Patterned substrates for cell culture

Keywords: Patterned substrates, cell culture, large scale imaging

Reference: InnoStamp 40™ and InnoScan 1100AL™: a complete automated platform for microstructured cell arrays, Adriana Lagraulet, J. Foncy, Benjamin Berteloite, Aurore Esteve, Marie-Charline Blatche, Laurent Malaquin andChristophe Vieu, A. Nature Methods12

ECM-microarrays are then proved as promising tools in cell biology. However, two main limitations have to be overcome to transfer this technology as a high throughput approach easy to use in cell biology laboratories. First of all the construction of ECM-microarrays, ECM should be homogenously distributed in the pattern to control as much as possible cell spread. Also, patter size and position in the substrate should be controlled. Microcontact printing (µCP) is a cost-effective solution to create micro-patterned ECM arrays. In µCP a polydimethylsiloxane (PDMS) stamp is used to transfer ECM molecules with a desired micro-features. However, manual µCP have shown limitations in the quality of protein transfer since contact forces are not controlled, making manual µCP difficult of use as routine technique.

The second limitation to overcome concerns the image acquisition. ECM-arrays and, in general all cell arrays, needs of whole-slide imaging to be able of comparing each of the conditions presents in the same slide under the same imaging parameters. Also, high throughput approaches need of automated processes with reduced human intervention. Even when motorized microscope and other digital microscopes can be used to get whole-slide images, most of vendors use a tiling system. To obtain a whole-slide digital image, the tiling systems acquire multiple individual images which are then stitched together. This process can be tedious and long, and very often require the supervision of the user, making the process poorly automated.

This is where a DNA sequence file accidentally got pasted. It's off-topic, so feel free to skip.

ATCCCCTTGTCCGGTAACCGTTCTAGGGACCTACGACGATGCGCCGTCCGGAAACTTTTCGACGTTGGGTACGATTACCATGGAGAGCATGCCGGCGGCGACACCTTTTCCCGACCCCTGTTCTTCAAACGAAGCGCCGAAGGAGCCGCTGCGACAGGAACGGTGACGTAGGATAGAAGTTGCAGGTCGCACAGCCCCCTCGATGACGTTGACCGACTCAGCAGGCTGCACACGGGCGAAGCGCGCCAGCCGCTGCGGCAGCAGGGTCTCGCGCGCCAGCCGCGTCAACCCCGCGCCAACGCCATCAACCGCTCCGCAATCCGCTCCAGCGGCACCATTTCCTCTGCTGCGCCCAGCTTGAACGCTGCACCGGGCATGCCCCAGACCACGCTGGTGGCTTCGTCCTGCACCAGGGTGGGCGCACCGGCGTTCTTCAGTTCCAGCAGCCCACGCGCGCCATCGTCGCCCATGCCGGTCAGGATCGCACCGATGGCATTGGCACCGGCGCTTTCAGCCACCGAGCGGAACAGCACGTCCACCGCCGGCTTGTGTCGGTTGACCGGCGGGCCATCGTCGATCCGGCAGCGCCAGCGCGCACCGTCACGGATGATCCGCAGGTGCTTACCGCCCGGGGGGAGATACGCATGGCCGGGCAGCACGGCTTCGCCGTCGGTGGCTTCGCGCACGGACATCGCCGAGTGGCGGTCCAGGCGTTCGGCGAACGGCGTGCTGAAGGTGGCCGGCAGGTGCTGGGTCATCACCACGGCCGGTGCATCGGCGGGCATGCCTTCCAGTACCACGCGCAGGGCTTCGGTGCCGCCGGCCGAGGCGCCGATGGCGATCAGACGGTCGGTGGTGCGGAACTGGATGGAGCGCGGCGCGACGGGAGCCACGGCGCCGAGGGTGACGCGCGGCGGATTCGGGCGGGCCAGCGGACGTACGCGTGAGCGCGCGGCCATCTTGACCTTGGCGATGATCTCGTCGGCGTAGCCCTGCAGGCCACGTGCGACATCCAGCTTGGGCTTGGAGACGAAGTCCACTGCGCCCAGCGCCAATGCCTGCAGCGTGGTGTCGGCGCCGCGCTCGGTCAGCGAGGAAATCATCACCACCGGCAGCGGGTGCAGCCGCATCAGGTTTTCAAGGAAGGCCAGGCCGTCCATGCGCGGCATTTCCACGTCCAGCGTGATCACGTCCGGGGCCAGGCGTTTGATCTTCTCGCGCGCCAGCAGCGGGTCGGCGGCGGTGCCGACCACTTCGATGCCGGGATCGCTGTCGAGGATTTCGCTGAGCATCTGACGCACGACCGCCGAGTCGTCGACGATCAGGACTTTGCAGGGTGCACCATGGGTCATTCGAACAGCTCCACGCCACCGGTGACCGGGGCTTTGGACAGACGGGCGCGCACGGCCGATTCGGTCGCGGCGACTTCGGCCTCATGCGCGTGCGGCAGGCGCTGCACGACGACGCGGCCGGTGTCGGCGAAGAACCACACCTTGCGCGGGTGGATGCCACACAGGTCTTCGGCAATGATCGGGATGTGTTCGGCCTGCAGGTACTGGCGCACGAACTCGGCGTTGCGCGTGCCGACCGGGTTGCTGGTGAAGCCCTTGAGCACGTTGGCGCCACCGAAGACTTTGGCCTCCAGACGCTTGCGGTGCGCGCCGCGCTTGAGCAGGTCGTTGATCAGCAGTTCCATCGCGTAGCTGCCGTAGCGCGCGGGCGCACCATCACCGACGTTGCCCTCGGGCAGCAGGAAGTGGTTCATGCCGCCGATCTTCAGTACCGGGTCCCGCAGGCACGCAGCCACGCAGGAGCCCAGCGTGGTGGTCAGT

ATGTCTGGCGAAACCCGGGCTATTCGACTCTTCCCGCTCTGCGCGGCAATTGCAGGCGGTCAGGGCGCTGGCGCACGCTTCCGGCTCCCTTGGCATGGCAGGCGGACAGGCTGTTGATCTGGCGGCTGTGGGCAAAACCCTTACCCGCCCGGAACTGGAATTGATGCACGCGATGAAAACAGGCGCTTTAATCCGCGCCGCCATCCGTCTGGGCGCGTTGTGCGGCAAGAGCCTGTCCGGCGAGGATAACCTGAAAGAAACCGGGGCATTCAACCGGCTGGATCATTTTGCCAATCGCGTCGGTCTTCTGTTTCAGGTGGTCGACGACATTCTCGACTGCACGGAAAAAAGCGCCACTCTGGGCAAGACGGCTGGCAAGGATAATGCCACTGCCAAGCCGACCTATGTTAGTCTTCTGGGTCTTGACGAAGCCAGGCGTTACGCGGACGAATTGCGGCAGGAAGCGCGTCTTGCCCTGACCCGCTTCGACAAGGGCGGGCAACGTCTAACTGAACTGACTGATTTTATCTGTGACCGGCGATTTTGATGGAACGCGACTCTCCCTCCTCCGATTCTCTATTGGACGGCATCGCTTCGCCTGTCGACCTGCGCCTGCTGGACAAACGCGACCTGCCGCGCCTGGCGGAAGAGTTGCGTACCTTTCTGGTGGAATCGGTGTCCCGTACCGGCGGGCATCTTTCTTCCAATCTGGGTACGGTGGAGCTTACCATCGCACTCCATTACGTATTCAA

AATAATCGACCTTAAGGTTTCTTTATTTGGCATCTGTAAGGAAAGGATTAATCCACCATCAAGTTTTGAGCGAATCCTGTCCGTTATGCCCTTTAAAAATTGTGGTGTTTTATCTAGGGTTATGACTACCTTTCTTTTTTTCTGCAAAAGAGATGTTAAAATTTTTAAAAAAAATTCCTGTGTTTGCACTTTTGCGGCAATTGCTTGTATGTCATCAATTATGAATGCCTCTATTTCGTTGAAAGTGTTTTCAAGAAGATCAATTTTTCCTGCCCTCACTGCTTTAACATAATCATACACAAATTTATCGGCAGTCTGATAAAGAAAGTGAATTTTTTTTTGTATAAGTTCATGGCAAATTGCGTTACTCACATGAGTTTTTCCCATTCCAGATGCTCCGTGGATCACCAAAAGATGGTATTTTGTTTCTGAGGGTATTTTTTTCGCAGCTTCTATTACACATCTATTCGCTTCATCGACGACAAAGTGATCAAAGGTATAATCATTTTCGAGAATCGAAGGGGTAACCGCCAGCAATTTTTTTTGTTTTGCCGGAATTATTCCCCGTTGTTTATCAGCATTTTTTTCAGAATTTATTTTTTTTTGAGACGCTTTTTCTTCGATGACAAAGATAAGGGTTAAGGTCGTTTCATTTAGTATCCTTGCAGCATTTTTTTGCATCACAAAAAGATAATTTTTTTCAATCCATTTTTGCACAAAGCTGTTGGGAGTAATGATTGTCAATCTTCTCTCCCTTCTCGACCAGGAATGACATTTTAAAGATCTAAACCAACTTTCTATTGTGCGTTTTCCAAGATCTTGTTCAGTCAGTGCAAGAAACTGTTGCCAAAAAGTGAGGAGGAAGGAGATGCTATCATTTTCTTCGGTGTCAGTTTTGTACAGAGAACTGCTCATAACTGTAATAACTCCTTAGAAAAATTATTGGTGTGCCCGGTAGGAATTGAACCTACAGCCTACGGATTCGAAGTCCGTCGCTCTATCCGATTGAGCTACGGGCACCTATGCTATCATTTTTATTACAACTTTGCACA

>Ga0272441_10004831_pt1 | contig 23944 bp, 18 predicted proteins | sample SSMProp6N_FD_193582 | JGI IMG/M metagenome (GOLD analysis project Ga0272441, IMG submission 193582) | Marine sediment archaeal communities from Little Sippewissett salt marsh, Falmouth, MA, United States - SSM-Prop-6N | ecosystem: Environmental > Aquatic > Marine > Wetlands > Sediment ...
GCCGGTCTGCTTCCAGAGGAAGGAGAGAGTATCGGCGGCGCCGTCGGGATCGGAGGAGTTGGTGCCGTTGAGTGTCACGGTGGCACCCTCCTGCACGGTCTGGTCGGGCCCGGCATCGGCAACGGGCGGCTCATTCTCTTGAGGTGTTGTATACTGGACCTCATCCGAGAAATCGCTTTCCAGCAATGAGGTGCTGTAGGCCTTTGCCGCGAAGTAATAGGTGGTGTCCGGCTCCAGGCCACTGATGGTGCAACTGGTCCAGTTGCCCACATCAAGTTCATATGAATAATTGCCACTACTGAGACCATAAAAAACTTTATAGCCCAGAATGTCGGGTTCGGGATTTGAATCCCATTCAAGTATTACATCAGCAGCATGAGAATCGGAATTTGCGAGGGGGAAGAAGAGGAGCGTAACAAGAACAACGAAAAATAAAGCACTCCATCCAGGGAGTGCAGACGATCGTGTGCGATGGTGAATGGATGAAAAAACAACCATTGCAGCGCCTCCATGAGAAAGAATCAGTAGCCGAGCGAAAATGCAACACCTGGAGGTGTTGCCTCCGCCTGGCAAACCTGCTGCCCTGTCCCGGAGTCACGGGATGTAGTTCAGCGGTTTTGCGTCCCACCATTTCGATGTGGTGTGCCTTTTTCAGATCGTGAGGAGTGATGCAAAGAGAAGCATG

To overcome both ECM-patterning and cell array image acquisition, Biosoft has developed a complete platform consisting of µCP automate, the InnoStamp 40, and of a three color fluorescence scanner, the InnoScan 100AL, capable of whole-slide high resolution scanning. 


Fig 1: Micro-structured cell array automatic process. Panel 1: (a) A magnetic PDMS stamp containing the features is used as transfer stamp. (b) The magnetic PDMS stamp is inked with ECM components such as collagen at a concentration of 100µg/ml. (c) The stamp is air-dried to avoid liquid excess. (d) Once dried, the magnetic stamp is put in contact with the substrate. (e) ECM components are transferred to the substrate following the stamp patterns. (f) The slide is blocked with a non-adhesive molecule such as polylysine-grafted polyethylenglycol (PLL-g-PEG). (g) The non-adhesive molecule will cover those sites without ECM patterns. (h) The InnoStamp 40 micro-contact printinting automate, some examples of ECM patterned slides. Spot diameter goes from 50 to 150µm; lines height 50µm. Panel 2: Cells are then cultured in micro-patterned slides, after 24h cells will selectively attach to those sites containing ECM components. Panel 3: After fluorescence staining cells are detected with the InnoScan 1100AL scanner. Whole-slide imaging at 0.5µm/pixel resolution is shown. 


Fig 2: ECM cell spread patterning. PC3 prostate cancer cells expressing green fluorescence protein (GFP) were cultured on an ECM-line-patterned slide. Nuclei were labeled using Draq5 dye detected in the red (635nm) channel. GFP was detected within the blue (488nm) channel. (a) A whole-slide image, the slide was scanned at 0.5µm/pixel resolution. (b) Image zoom-in. Cells were attached to those sites containing collagen, while the sites with PLL-g-PEG are mostly free of cells.